Firm swings into action to outwit apes

April 12, 1994|By Mary Gail Hare | Mary Gail Hare,Sun Staff Writer

The Jarvis Steel & Lumber Co. is going ape -- in hopes of outsmarting apes.

The Baltimore company is building a transit system for orangutans at the National Zoo, with hopes all around that the apes take to it rather than take it apart.

But orangutans are very adept at taking things apart -- such as the small components of the Orangutan Transit System sent to Washington last year for testing. Pieces of steel bolted together tightly with a torque wrench were intentionally left for one of the apes to examine.

"When the feeder went to the enclosure, the ape handed him the nuts and bolts," said John Jones, project coordinator for Jarvis Steel, which is building the OTS at its plant on Patapsco Avenue.

The OTS will be a line of eight 44-foot galvanized steel towers supporting an elevated double-cable trail along which the apes will swing arm over arm. The 9,000-pound towers will be painted brown or green to blend into the park environment.

"If you want a nut to stay on a bolt, it has to be welded," said Dr. Benjamin Beck, assistant director for animal programs at the zoo -- formally known as the National Zoological Park.

"There is no other way to make it tight enough. [An orangutan] will ultimately take it apart."

Apes 'intelligent'

Dr. Beck calls orangutans "extraordinarily curious, intelligent, enormously strong and perseverant."

So, plans for the OTS were redrawn and all joints will be welded together.

The OTS, said zoo spokesmen, is the only such system in the world and is meant to simulate "life in the trees" of Borneo and Sumatra, Dr. Beck said.

"It's a jungle gym for apes," Mr. Jones said.

But the system is meant to be much more than a playground. The OTS eventually will connect the Great Ape House, home of the orangutans, with the Think Tank, where the animals will use tools, send and receive messages and use social strategies.

Dr. Beck said that 17-year-old Bonnie, the brightest of the zoo's orangutans, may be the first to climb and explore the OTS. Adventurous Bonnie escaped a few years ago and joined a picnic.

"It was 20 minutes before the visitors let us know Bonnie and her baby were dining with them," Dr. Beck said. Zoo folklore says she was polite, helping herself to a napkin, showing an appreciation for fried chicken and letting the humans pet her baby.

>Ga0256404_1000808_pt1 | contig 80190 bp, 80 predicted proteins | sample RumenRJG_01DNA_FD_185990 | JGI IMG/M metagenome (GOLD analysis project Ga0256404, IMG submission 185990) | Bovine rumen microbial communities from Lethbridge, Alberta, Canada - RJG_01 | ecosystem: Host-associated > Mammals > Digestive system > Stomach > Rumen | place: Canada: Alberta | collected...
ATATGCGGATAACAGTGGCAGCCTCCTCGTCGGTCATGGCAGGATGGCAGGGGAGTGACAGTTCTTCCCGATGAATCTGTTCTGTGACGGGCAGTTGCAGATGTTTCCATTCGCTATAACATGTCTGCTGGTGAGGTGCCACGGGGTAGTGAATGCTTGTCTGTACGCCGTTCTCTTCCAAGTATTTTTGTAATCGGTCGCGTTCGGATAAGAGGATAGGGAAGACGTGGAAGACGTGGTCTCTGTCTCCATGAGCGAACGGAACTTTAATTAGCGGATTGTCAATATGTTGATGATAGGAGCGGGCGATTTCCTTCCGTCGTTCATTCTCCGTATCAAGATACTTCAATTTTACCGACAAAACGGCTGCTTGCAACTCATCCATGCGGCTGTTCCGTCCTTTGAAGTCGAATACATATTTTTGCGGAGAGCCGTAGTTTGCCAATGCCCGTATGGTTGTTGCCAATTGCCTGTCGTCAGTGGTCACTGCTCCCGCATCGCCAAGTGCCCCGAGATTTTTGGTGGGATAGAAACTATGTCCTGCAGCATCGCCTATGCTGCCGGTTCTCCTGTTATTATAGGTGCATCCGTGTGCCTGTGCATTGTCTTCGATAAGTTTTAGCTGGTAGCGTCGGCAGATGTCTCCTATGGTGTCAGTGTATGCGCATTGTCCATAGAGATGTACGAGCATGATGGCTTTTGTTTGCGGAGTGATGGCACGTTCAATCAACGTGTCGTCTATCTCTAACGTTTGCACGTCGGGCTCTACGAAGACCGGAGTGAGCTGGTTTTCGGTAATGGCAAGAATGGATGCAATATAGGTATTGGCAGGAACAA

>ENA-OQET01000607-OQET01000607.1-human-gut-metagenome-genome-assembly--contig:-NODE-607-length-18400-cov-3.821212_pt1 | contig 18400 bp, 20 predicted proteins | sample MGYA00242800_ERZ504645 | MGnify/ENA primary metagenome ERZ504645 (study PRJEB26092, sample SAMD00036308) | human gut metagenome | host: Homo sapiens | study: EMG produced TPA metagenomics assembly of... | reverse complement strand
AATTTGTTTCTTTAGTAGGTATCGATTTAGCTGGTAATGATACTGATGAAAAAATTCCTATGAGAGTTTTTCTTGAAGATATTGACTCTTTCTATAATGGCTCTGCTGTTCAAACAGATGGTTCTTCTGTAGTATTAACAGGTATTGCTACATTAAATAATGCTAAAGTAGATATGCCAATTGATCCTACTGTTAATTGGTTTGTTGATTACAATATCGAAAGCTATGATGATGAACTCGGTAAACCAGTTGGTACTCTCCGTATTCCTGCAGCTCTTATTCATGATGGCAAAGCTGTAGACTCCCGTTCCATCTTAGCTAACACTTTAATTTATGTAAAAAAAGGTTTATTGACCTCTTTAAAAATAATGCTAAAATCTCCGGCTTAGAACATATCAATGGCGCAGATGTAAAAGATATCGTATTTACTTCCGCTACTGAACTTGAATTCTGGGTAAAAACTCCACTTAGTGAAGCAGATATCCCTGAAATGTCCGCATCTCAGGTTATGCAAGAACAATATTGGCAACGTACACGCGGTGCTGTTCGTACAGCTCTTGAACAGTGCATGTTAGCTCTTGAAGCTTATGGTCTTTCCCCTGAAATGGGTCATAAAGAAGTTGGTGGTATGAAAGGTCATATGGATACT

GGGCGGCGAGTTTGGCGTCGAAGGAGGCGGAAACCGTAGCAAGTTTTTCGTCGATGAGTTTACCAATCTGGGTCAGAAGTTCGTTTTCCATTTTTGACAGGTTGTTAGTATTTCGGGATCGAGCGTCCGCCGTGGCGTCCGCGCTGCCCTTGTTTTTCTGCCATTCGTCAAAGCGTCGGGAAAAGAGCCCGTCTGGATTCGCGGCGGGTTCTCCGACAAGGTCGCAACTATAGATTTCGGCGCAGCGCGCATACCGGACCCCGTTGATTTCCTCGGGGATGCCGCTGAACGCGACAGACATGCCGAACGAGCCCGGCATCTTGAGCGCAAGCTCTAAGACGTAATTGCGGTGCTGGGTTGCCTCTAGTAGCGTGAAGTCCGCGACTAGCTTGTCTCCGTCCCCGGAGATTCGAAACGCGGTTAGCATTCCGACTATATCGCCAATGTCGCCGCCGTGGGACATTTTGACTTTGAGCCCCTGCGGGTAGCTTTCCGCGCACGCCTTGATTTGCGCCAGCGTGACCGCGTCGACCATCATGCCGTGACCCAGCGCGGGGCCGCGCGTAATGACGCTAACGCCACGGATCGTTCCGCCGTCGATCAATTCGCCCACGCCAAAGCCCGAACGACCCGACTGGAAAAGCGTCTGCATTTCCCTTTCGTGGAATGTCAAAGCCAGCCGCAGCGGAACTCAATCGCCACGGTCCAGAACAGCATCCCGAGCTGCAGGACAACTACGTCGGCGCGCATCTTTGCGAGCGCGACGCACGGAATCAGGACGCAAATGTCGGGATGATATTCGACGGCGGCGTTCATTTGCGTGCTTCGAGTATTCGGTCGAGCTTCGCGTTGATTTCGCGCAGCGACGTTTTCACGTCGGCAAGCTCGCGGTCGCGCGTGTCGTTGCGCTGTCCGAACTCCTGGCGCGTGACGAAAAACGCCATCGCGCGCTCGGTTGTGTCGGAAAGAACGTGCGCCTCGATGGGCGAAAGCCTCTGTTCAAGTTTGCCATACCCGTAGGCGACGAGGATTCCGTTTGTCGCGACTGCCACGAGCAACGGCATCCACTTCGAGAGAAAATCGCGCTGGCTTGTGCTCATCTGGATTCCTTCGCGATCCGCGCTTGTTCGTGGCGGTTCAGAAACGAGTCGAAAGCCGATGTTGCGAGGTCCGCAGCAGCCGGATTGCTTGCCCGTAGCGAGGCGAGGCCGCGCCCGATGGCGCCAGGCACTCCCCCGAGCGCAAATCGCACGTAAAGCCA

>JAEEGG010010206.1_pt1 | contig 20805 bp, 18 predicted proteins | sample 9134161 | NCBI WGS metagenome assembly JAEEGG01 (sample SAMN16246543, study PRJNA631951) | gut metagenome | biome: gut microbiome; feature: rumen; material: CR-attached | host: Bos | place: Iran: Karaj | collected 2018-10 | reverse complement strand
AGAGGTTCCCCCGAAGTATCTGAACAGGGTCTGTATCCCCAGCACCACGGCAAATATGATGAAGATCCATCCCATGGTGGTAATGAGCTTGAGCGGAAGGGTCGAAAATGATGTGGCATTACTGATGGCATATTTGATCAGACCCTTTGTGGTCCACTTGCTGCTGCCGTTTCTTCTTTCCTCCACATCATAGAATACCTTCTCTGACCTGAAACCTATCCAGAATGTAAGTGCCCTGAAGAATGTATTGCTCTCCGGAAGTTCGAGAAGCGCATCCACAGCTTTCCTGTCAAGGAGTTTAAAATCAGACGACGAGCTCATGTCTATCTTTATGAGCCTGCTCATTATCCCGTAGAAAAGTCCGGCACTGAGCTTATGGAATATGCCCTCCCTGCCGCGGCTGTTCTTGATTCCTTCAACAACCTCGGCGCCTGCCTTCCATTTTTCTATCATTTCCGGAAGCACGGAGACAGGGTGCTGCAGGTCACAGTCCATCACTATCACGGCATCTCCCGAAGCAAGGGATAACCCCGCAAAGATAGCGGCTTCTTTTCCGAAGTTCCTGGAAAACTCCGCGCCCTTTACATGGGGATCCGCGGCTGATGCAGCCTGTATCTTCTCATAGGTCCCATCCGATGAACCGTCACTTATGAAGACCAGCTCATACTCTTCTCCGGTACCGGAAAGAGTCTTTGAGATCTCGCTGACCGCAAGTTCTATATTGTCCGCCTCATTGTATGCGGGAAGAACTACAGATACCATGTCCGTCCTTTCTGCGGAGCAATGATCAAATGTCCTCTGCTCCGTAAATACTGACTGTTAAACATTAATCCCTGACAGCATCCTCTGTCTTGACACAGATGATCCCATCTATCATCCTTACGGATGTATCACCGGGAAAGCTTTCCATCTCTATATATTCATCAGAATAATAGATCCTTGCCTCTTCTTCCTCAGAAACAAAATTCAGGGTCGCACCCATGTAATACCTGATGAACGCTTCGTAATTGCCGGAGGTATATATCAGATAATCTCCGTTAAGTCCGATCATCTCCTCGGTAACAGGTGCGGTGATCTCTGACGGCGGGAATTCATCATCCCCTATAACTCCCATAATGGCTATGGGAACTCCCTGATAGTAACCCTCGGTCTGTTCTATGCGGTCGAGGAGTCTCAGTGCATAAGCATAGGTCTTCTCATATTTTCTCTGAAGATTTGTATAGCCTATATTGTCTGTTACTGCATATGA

The 3 million humans who visit the zoo annually will be able to walk under the OTS and watch the action overhead without fear of apes crashing their parties.

"Orangutans understand absolutely that if they drop, it will be a bad thing," Mr. Shumaker said. "They grip vise-like with hands and feet and make 100 decisions daily of how they will get from point A to B."

Dr. Beck said that orangutans, which can have 11-foot arm spans, are "too smart and too sure-handed to intentionally drop 45 feet."

Mr. Shumaker said he expects the orangutans to take naturally to their new "trees."

Off-the-ground animals

"Their bodies are designed to be off the ground," he said. "They don't move around as well on the ground."

The Think Tank will open in about a year -- part of the entire orangutan project expected to cost $3 million.

"The orangutans will use computers [at the Think Tank] to learn a symbolic language," Dr. Beck said. "They will develop the social skills of cooperation, competition and communications which we in Washington call politics."

Jarvis began building the OTS in August and has already delivered the first tower, which will stand in the ape house yard.

"We wanted them to have the towers now and give them a long time to get used to them, before Think Tank opens," Mr. Shumaker said. "The younger ones will probably try out the system quicker."

400 feet of open space

Six more towers will stretch across the Great Meadow, over 400 feet of open space, to the last tower in the Think Tank yard. All structures will be grounded in concrete.

Each tower will be topped with a 12-by-12-foot platform where primate travelers can sit, sleep, play or fish for a treat on the ground with a 45-foot drop line.

"The apes might think of other games, like spitting or tossing stuff at onlookers," Dr. Beck said.

Mesh to give the orangutans hand holds will cover all four sides of the two end towers. "They will use the towers like a ladder," Mr. Jones said.

The 3-inch galvanized cable will be coated with plastic to soften the feel of the wire, Mr. Jones said.

The interior towers will be electrified to deter climbing down by primates or up by people.

"The orangutans will quickly develop a group tradition and won't touch the wires," Mr. Shumaker said.

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